Milley has defended the China outreach as routine and rebuffed charges of insubordination for making calls to tamp down worries he heard from other nations that Trump might start a war in his last weeks as president. Milley’s persistent mantra, which he repeated to Congress, is that his loyalty is “to this nation, its people and the Constitution” and that “as long as I have a breath to give, my loyalty is absolute.”

Pointing to the China call as treasonous, Sen. Marco Rubio, a Florida Republican, demanded Biden fire Milley, saying his actions undermine the president and threaten “to tear apart our nation’s longstanding principle of civilian control of the military.”

Others defend him. Retired Gen. Barry McCaffrey, who served with Milley, called him “the most consequential” chairman since World War II, adding that “Trump was and is a danger to our democracy.”

Long a fervent advocate of keeping the military out of politics, Milley violated that tenet on June 1, 2020, when he was part of a Trump entourage that strolled from the White House and through Lafayette Square to a nearby church as racial protests raged. There Trump held up a Bible for photographers. Milley, realizing his misstep, slipped away.

Milley later apologized, telling students at the National Defense University that “my presence in that moment and in that environment created a perception of the military involved in domestic politics. … As a commissioned uniformed officer, it was a mistake that I have learned from, and I sincerely hope we all can learn from it.”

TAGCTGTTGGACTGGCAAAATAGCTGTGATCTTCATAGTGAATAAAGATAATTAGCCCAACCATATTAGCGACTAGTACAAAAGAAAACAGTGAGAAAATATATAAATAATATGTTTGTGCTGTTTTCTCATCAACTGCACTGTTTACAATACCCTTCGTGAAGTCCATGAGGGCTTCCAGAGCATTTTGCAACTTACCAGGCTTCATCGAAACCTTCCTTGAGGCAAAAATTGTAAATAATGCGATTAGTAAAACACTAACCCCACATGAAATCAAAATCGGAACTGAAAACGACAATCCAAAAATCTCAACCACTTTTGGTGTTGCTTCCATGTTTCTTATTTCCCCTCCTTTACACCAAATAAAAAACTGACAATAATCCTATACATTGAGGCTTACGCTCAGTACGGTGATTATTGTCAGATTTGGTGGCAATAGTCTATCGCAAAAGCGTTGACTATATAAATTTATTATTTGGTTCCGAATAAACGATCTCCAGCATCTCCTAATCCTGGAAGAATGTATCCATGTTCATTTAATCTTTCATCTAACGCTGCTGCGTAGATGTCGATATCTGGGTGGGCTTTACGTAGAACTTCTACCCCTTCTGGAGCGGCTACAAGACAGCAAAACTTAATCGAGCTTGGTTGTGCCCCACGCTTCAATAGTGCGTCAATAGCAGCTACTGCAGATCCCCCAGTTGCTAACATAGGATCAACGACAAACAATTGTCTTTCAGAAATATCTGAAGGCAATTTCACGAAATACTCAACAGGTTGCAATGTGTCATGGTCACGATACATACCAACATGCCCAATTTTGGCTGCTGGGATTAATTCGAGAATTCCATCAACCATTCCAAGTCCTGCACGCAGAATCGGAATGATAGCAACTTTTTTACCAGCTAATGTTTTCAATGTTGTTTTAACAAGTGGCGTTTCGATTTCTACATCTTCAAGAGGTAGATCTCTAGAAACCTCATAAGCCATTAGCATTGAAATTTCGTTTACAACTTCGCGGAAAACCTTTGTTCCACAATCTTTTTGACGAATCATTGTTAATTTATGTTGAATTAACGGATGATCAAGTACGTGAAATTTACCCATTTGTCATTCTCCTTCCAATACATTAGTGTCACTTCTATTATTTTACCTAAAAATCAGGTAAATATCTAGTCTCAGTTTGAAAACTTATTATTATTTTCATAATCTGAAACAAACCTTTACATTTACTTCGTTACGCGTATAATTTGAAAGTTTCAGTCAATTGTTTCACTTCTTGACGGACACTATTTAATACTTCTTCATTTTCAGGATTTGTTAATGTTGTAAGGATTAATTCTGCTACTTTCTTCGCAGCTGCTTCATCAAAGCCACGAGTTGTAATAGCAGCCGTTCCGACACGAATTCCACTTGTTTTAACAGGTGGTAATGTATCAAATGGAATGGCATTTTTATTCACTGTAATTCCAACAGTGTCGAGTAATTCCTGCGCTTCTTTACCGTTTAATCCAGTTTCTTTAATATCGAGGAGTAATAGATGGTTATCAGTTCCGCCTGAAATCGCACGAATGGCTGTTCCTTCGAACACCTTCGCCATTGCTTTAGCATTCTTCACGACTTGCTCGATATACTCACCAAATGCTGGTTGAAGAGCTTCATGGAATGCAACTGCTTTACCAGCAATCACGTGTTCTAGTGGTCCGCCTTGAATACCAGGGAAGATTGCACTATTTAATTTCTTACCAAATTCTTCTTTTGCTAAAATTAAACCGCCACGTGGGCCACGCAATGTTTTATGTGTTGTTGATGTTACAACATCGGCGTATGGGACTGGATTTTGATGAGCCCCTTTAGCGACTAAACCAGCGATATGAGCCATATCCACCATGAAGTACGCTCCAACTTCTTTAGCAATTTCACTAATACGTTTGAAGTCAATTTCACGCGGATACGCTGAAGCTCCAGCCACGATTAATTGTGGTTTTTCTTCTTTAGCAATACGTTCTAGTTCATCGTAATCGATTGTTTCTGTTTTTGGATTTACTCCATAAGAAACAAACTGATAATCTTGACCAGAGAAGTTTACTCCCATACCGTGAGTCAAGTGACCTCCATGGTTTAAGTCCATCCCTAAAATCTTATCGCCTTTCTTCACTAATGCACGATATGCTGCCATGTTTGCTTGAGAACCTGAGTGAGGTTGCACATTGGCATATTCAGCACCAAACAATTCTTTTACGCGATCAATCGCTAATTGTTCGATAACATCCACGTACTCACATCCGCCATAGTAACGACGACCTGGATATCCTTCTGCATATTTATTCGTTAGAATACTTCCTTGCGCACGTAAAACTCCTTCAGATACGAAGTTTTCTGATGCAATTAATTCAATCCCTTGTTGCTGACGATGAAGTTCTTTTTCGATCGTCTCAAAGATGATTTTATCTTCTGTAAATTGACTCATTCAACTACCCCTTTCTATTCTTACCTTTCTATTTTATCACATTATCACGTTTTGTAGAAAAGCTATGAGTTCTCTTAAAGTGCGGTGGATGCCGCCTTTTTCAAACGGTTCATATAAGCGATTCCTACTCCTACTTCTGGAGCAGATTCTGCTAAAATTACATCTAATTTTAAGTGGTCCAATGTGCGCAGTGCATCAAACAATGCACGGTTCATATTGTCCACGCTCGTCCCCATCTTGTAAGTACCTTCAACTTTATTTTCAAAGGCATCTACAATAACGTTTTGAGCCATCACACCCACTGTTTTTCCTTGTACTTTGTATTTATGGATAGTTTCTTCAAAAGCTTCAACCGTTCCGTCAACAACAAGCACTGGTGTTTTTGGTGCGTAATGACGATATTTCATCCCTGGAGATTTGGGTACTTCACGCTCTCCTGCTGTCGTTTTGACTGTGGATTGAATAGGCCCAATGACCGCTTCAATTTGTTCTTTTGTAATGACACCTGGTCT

And he’s acknowledged writing a resignation letter in the aftermath, but he never delivered it, believing that a soldier shouldn’t quit.

The incident was a no-win situation and Milley drew fire from both sides: first for appearing to back Trump at that incendiary moment for the country and later when Trump supporters slammed him as disloyal.

Trump and others also condemn him as a “woke” general for backing diversity and equality programs that they say have made the military left-leaning and weak. Milley says the charges are offensive, arguing that troops should be schooled in these issues but that the majority of their time is spent preparing to defend the nation.

“Under Milley, our military has become politicized and trust in the military is in free fall,” Republican Rep. Mike Waltz of Florida wrote recently on X, the platform formerly known as Twitter. “His retirement couldn’t come soon enough.” Air Force Gen. CQ Brown has been confirmed as the next chairman and will take over on Oct. 1.

As he traveled across Europe last week, his military counterparts took moments to say goodbye and praise his leadership on Ukraine. His clashes with Trump were raised as a tribute to his steadfast devotion to democracy.

“Perhaps we at this table are among the few people who can even begin to comprehend the pressure you have been under, also from the political level,” Adm. Rob Bauer of the Netherlands, who chairs NATO’s military committee, said during a closed session of the group in Oslo. “At a time when your nation’s constitutional values were shaken to their core, you made sure that the U.S. military continued to embody the values and ideals of the nation.”